Early Irish Law, Annals, and Computer Science
Yocum, Christopher Guy
Aiste 4: Rannsachadh air Litreachas Gàidhlig (2011)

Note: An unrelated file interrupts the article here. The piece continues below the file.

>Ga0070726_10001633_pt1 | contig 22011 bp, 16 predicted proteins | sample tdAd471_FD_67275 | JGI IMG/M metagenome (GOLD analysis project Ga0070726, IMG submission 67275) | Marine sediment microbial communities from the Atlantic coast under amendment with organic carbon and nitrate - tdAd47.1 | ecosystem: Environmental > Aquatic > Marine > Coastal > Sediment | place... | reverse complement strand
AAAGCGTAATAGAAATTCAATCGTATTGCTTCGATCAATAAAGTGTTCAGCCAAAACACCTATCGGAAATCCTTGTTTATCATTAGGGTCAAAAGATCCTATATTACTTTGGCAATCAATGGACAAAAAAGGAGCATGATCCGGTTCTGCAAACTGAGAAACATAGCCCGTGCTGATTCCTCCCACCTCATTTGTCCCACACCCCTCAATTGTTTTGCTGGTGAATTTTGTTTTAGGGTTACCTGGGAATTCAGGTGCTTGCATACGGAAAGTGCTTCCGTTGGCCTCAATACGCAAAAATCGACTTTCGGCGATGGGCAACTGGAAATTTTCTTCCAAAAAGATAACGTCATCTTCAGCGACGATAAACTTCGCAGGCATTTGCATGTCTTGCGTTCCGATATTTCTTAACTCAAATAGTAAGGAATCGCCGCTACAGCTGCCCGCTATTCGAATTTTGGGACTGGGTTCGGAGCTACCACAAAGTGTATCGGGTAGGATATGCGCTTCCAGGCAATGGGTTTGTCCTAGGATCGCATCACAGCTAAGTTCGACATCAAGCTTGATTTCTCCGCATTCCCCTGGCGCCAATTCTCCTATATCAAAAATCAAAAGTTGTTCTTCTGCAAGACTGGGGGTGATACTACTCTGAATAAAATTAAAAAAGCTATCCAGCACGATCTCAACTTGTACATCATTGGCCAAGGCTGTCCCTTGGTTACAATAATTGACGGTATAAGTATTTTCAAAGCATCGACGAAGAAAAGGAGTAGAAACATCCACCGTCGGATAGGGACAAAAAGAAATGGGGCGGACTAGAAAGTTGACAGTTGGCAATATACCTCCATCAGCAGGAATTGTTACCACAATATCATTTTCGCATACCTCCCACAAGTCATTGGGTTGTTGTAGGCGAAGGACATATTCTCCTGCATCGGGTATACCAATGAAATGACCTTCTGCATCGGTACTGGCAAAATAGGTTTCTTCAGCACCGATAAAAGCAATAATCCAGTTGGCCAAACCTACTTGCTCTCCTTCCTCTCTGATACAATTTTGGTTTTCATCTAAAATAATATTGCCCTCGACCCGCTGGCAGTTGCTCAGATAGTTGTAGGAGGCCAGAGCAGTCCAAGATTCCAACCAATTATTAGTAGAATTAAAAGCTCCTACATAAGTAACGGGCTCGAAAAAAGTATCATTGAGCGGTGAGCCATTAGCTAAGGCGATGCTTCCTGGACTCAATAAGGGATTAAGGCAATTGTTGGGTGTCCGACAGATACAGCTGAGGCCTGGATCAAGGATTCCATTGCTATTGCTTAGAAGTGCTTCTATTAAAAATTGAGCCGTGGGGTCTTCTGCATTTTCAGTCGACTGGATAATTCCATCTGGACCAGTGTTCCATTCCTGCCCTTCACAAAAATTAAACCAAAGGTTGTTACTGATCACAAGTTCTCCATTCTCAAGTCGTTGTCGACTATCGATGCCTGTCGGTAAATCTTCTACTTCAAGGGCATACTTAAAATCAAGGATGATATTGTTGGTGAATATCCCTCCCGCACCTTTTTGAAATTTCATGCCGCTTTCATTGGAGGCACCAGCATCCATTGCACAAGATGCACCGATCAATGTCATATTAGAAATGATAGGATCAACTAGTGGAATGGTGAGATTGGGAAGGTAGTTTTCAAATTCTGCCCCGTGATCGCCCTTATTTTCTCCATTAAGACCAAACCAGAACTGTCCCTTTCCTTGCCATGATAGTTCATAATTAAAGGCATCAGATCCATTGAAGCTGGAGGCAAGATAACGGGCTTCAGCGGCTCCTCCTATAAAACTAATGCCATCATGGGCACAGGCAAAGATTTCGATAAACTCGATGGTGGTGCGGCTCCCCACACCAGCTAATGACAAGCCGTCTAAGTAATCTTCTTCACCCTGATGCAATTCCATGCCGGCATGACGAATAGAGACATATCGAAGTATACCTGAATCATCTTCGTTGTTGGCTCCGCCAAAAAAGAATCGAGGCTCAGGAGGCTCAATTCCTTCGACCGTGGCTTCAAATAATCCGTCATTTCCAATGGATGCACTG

While recent advances in computer technology have enabled much in the way of data analysis, these advances have yet to make their way into Early Irish studies. One field in particular which would benefit from computational methods is the study of Early Irish law. Perhaps the most problematic aspect of Early Irish law is the lack of real world case law in which legally stipulated acts and outcomes are clearly described. Instead, the law texts are silent or rely upon mythological leading cases. To verify the connections between theory and practise, we must turn to the early annals and chronicles, such as the Chronicle of Ireland. The numerical information contained therein are particularly amenable to computational methods. This article seeks to use evidence gained from the various Early Irish annal sources in an attempt to assess the real world validity of Early Irish legal sanctions. Crucial to this investigation is entry for the year 893 in the Chronicle of Ireland in which a fight is detailed between Ulstermen and the Cenél Eógain in the cathedral of Armagh on Whitsunday – a fight incurring a penalty of 210 cumals of fines and four Ulstermen executed.